Failing the future: key factors affecting the management of sustainability programs in universities in the Sydney Basin and region
thesisposted on 28.03.2022, 02:50 by Lorne Butt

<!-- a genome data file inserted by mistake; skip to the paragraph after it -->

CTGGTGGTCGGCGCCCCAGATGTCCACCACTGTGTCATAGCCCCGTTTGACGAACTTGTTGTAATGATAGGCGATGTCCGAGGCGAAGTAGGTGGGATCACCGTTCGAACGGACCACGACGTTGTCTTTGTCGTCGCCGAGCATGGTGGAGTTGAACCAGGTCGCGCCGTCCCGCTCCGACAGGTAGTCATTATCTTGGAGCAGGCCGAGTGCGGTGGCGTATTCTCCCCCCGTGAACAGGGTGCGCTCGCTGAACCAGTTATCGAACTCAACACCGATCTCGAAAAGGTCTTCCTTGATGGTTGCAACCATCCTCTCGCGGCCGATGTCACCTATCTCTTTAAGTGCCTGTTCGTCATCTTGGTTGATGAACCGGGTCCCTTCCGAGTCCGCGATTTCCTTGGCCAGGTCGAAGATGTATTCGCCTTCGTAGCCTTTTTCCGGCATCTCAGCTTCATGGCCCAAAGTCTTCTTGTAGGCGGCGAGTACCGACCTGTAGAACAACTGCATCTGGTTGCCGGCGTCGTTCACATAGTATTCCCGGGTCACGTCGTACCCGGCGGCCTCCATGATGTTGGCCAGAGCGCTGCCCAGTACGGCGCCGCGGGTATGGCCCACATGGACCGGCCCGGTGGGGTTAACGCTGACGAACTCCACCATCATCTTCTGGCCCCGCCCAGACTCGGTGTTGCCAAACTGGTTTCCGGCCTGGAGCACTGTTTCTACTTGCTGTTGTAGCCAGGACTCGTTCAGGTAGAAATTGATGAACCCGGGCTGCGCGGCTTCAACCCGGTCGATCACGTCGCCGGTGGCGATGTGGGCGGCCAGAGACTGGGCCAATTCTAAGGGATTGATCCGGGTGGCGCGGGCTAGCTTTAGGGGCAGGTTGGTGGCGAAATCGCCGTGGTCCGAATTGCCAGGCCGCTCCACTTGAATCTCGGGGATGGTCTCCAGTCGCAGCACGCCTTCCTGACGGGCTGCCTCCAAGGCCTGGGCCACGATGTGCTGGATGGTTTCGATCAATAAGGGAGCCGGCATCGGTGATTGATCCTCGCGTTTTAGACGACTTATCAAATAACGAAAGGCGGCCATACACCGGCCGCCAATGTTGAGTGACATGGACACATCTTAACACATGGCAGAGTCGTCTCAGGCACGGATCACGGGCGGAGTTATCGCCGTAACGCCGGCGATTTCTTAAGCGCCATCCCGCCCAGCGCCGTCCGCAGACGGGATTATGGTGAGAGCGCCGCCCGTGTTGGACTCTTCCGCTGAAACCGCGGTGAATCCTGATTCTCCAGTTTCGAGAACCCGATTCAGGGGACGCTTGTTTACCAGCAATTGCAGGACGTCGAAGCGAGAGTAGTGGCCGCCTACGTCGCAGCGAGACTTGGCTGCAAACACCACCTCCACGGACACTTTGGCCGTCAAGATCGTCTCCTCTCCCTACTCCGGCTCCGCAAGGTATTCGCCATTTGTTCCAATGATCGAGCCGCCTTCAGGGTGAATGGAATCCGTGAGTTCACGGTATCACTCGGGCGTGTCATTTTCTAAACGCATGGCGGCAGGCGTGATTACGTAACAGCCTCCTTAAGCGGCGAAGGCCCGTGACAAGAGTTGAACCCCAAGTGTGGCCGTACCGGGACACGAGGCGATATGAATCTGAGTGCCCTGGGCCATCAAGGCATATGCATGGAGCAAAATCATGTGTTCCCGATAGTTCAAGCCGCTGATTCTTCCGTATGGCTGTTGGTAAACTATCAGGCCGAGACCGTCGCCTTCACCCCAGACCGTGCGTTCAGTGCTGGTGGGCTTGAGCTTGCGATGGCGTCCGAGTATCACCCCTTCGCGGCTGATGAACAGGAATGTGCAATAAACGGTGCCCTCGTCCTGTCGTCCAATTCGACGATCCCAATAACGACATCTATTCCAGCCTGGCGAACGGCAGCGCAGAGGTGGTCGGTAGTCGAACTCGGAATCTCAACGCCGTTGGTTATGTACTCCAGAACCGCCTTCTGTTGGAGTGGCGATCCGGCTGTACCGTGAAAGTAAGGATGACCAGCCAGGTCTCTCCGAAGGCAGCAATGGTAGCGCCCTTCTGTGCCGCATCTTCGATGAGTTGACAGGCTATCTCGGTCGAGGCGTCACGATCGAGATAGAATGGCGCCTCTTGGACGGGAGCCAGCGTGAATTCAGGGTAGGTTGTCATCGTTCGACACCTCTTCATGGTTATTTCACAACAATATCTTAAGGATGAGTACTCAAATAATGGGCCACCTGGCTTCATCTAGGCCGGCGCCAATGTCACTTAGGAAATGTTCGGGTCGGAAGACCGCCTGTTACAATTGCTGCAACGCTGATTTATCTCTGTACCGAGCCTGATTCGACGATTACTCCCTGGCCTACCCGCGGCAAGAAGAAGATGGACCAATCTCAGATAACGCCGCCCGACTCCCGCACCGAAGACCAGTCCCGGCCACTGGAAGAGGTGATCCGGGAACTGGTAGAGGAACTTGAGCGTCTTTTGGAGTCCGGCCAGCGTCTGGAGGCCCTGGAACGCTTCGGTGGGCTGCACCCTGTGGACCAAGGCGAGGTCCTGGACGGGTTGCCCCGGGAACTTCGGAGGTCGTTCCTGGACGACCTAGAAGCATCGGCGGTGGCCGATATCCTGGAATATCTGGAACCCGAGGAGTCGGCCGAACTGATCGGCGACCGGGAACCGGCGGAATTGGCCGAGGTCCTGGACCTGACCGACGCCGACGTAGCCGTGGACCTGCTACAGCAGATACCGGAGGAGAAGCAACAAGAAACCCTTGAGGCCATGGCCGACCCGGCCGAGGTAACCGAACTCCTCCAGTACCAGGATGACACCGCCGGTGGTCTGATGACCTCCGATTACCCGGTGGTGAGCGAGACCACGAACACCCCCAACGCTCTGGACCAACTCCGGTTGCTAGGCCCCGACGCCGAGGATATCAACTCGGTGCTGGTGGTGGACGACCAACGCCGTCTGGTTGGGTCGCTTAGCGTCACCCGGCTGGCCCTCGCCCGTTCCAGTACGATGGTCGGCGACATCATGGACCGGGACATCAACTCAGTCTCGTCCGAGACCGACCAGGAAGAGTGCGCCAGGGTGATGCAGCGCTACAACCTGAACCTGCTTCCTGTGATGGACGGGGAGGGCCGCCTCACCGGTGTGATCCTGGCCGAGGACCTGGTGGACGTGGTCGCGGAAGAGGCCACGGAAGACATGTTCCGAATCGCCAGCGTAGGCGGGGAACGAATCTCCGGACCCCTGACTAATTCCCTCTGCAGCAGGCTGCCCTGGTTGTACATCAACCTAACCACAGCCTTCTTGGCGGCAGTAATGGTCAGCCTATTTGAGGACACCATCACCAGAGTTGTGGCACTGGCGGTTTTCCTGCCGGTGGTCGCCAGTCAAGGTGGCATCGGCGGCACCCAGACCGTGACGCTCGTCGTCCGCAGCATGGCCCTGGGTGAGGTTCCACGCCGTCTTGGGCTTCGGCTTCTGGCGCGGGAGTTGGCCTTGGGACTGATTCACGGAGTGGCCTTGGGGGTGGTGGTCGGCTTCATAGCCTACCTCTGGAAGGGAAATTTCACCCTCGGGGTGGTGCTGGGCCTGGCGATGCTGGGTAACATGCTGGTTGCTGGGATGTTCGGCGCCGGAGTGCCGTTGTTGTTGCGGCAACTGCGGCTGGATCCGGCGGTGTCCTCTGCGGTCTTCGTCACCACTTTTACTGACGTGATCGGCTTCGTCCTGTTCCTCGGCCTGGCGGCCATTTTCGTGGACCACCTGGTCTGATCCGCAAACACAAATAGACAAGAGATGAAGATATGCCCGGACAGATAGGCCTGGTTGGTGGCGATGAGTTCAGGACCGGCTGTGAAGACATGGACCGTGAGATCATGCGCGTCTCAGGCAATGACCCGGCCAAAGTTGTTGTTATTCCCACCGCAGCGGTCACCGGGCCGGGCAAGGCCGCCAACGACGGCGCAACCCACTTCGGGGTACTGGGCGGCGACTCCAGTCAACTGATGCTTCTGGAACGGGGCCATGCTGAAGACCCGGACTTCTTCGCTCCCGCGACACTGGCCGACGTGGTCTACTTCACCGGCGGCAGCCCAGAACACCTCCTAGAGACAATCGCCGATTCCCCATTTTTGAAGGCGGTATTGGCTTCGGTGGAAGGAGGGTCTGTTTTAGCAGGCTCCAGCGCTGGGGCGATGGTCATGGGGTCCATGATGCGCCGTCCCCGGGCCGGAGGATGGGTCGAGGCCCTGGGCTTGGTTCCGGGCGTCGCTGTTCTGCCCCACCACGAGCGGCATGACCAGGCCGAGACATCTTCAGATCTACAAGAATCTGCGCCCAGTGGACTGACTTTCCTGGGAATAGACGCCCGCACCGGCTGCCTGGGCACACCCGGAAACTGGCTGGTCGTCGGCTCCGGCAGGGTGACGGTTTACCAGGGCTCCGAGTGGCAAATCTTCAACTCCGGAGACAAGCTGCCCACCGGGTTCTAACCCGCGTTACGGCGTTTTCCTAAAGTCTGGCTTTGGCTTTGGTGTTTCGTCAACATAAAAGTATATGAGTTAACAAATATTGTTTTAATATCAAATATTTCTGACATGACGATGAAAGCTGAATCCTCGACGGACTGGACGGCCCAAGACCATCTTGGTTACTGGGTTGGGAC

Universities in Australia have been engaged in sustainability initiatives for at least the last 25 years. They have a critical role to play in learning, teaching and research around sustainable practice, and a key responsibility as large organisations to exercise stewardship over the resources they manage. However, progress towards becoming sustaining organisations – whereby sustainable practice is embedded in all areas of core business – remains variable across these institutions. In some cases programs have stalled, or significantly regressed. This situation is costly in terms of investment of time and resources. It also means that universities are not meeting their moral obligations and business commitments to students in relation to delivering sustainability education. Sustainability education has been consistently identified as critical in assisting business, industry and communities to deal with the increasingly serious nature of sustainability issues of all kinds. This thesis examines internal and external factors affecting the development, implementation and management of sustainability programs in universities in the Sydney basin and regions in Australia. The research examined the operational and educational aspects of the universities’ sustainability programs, with a focus on the interaction between the types of change management and leadership practices that tend to characterise higher education institutions, and the success (or otherwise) of different types of sustainability initiatives. The extent of student, staff and other stakeholder involvement in the universities’ sustainability programs was also investigated. The research involved desktop audits of participating institutions’ sustainability programs, and qualitative, semi-structured interviews with 34 executive, academic and non-academic interviewees from four universities. Gap analysis of desktop data and Abstract content analysis of interview data were undertaken to identify factors affecting the development, implementation and management of university sustainability programs. Key factors identified included lack of leadership and change management capability around sustainable practice; failure to incorporate sustainable practice into the business operating model, risk management framework and cultural/behavioural norms of the organisation; a lack of professional development opportunity for those with sustainability performance accountabilities; and failure to incorporate sustainability performance accountabilities into role requirements, position descriptions, job contracts and performance accountability structures; failure to mainstream Education for Sustainability in course offerings and across discipline areas from a perspective of sustainability education as business innovation and value add; and a lack of performance monitoring and reporting systems. The hierarchical and siloed nature of universities’ organisational structures, and their change-resistant cultures, were also identified as significant contributing factors that contribute to universities failing to implement sustainable practice as a key component of organisational change and renewal. A governance architecture is proposed for university sustainability programs, underpinned by the theory and practice of strategic leadership and consultative change management. Central to this proposed architecture is the need to view sustainable practice as a core management discipline in its own right, alongside established disciplines such as risk management and corporate governance. Recommendations are included for improving the development, implementation and management of university sustainability programs based on these research findings, and their testing in practice. Areas of ongoing and future research are also identified.